GF Scorecard: Russian Corporate Governance
TOP OF THE CLASS
Mobile Telesystems (MTS) & VimpelCom
Russia's two largest cellular service providers are corporate governance role models for the Russian equity market. Founded by a Soviet-era radio engineer, VimpelCom in November 1996 became the first Russian company to launch a Level 3 ADR-Arch competitor MTS was the second and, in July 2000, the most recent Russian company to raise capital on the NYSE. Both companies have significant foreign strategic shareholders: Norwegian cellular provider Telenor owns 25% of VimpelCom, while Deutsche Telecom controls a 40% stake in MTS. They also have all the trappings of full disclosure that are assumed of companies in the West, such as quarterly US GAAP financial statements and earnings conference calls, accessible and investor-- friendly management, and the presumption of fair treatment of minority shareholders.
Russia's Communications Ministry attempted to seize bandwidth from both companies in September 2000, without recompense or explanation. It backed down after intense local media pressure and some choice words from the Norwegian government.The strong operational, financial, and corporate governance records of the two companies mean that they trade on par with the valuations of western comparables, rather than at steep discounts, as is the case for most Russian issuers.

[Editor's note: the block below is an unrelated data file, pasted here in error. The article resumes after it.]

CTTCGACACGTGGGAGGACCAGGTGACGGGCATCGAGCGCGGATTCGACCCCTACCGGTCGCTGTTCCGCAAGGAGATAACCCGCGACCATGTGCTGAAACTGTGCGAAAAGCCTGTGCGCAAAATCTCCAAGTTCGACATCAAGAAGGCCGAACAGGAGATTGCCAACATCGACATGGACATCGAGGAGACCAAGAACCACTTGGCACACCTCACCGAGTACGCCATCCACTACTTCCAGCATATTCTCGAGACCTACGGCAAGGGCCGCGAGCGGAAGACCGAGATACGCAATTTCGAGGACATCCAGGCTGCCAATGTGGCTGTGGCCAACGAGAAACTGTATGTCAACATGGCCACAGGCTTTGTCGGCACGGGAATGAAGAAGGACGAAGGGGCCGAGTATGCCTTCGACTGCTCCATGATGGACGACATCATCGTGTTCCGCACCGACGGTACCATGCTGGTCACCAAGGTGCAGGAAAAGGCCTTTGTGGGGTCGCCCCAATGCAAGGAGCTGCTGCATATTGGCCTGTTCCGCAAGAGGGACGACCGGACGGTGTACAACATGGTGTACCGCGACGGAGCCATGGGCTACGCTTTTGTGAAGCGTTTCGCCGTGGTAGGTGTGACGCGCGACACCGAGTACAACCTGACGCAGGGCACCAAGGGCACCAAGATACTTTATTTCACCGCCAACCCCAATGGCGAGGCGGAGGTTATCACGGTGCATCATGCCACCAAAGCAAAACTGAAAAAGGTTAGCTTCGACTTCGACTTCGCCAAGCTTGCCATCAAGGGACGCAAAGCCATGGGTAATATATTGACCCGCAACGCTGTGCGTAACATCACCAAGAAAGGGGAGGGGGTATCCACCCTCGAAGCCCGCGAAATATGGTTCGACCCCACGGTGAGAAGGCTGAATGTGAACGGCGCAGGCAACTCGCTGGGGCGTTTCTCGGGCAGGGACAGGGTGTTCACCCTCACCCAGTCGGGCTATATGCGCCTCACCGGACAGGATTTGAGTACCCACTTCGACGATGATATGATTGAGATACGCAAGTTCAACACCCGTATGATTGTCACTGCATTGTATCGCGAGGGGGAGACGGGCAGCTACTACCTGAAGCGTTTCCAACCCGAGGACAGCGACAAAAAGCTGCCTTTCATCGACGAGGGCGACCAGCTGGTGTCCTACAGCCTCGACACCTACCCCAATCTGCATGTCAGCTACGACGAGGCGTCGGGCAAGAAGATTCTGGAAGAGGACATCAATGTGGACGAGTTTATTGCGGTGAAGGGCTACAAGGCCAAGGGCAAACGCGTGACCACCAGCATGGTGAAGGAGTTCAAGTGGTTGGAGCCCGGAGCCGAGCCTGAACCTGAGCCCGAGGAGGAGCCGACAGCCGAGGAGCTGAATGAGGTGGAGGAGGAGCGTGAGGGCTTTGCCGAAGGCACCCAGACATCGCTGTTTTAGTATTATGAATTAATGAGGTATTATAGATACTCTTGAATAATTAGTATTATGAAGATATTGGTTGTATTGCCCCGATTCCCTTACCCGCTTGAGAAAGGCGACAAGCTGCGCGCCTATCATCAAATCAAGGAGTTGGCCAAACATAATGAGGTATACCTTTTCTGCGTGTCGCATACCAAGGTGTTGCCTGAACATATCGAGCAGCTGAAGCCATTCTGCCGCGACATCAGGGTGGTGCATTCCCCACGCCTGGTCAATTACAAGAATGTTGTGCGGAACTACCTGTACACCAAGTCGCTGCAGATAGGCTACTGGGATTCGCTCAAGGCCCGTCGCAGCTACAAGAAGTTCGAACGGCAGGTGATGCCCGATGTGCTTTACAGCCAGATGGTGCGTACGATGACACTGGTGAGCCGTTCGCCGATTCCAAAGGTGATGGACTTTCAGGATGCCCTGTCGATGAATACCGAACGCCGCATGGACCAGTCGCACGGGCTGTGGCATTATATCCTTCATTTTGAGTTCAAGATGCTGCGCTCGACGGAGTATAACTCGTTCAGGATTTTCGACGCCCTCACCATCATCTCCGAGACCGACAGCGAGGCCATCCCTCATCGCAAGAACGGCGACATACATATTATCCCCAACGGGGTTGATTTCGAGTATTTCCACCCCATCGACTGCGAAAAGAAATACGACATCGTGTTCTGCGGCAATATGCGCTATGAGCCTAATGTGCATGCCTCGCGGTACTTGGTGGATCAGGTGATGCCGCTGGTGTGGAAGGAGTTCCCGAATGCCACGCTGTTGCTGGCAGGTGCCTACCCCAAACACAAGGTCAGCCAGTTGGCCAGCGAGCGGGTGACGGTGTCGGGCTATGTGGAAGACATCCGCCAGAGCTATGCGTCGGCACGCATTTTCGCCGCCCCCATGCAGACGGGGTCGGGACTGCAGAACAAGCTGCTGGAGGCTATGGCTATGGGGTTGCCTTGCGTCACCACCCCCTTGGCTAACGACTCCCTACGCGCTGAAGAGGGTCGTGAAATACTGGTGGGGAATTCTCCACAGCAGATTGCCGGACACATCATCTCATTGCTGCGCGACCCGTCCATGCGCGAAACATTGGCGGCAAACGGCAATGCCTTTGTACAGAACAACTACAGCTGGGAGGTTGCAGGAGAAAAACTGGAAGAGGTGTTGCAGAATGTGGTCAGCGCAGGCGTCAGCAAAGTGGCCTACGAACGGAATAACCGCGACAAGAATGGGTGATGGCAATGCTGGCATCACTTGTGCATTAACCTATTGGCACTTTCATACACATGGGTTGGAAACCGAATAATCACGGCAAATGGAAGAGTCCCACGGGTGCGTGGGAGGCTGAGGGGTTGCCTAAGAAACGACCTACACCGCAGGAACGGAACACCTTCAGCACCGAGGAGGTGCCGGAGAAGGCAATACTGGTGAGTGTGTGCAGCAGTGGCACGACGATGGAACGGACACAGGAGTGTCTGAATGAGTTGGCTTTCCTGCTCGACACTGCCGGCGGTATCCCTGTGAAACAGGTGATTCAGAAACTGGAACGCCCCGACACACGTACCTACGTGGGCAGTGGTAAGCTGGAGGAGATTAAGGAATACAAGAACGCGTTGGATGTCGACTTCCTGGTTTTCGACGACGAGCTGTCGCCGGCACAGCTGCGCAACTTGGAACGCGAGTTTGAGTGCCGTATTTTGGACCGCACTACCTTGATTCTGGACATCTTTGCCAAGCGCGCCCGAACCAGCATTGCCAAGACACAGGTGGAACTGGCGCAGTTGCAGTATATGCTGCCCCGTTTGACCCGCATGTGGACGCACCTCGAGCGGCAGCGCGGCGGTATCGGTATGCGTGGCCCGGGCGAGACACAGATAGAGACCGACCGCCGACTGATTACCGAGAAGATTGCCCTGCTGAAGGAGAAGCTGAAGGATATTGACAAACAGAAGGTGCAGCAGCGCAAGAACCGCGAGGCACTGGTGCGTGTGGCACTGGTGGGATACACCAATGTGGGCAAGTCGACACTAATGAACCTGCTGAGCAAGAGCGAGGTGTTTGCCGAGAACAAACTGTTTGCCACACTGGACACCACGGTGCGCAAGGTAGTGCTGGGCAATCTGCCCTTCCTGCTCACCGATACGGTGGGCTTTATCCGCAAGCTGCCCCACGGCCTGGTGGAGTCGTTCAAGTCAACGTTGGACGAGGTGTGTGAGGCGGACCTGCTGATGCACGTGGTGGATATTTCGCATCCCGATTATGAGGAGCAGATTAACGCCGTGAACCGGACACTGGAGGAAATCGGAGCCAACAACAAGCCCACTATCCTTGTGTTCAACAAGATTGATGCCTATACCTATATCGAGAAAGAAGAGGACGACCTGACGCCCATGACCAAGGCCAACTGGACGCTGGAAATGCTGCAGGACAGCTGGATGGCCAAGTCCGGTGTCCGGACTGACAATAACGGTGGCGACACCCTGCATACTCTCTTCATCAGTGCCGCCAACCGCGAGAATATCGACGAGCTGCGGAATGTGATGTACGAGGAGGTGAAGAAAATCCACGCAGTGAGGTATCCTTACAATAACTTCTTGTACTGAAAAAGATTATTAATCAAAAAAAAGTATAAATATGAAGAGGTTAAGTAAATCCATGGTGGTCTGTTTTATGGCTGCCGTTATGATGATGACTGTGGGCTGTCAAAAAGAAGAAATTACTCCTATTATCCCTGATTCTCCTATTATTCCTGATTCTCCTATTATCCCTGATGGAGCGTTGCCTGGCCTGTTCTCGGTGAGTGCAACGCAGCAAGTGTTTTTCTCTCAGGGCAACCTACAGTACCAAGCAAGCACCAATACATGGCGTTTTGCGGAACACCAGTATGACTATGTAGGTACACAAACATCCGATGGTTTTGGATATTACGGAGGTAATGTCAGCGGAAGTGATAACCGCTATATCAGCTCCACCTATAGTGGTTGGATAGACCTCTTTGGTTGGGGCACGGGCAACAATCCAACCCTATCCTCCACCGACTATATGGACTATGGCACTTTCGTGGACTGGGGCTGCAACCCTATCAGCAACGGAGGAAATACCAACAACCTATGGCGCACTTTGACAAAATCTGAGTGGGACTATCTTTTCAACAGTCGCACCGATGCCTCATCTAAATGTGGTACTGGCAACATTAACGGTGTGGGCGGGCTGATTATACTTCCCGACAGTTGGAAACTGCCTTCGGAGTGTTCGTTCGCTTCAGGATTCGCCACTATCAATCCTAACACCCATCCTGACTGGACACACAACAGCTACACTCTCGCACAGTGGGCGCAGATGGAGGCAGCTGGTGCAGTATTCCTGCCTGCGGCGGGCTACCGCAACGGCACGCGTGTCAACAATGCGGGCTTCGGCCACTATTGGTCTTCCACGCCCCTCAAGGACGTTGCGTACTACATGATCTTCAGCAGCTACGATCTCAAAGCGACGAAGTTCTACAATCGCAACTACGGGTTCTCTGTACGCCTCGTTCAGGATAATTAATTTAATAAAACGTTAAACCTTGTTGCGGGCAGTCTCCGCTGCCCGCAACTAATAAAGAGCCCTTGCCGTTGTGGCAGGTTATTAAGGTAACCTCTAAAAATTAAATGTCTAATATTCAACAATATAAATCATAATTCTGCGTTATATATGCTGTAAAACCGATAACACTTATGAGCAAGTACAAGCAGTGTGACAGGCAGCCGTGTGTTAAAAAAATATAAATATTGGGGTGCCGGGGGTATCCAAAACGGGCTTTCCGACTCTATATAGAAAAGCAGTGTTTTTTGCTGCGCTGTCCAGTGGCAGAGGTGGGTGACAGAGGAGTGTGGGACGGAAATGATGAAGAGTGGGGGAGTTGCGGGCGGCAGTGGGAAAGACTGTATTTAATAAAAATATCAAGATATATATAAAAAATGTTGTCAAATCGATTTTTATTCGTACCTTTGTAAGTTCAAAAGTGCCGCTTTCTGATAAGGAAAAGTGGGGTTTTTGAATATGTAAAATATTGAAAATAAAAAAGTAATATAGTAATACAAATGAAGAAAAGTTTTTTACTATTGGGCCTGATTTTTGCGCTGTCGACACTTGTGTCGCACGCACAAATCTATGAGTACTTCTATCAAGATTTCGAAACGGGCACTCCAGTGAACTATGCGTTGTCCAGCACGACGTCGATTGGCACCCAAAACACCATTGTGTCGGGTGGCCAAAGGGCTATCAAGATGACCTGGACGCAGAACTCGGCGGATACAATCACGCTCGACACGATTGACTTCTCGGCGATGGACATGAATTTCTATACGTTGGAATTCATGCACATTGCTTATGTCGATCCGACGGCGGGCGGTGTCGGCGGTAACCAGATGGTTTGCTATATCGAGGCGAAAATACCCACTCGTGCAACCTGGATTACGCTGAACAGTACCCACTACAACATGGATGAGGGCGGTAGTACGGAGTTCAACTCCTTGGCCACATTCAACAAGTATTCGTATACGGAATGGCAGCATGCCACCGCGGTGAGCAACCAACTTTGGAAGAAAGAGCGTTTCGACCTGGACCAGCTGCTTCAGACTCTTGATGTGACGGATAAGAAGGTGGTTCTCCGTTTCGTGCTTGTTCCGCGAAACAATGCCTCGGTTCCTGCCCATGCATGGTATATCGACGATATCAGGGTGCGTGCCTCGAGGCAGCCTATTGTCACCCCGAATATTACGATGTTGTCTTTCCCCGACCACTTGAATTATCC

Brewer SUN Interbrew is one of the very small number of companies in Russia managed to western standards of strategic vision, financial performance, transparency, and corporate governance.
Indian investment entity SUN Group bought up a string of regional breweries in Russia in the 1990s and became the first Russian company to issue global depositary receipts. In April 1999 SUN Group sold a one-- third stake of the company to Belgian global beer powerhouse Interbrew, which was eager to expand into one of the world's fastest-- growing beer markets. Now one of Russia's two largest brewers, and Ukraine's dominant beer maker, SUN Interbrew has 12 breweries managed out of Moscow by Interbrew professionals with extensive global experience.
The complex dual share structure and consequent share illiquidity have served to depress valuations, but SUN Interbrew management is widely respected for its coherent strategy in the Russian market and its strong corporate governance practices.
Just over two years ago Russia's second-largest oil company was the poster boy of bad corporate governance in Russia-and that's saying something.
Among its many sins, YUKOS for years is alleged to have diverted cash flows of its production subsidiaries, while diluting shareholders of its downstream subsidiaries. But in 1999 the company began to clean up its act, releasing financial statements audited to international standards.
Those showed impressive levels of profitability that were unusual at the time, suggesting that YUKOS was ending the practice of hiding profits in various unconsolidated subsidiaries. …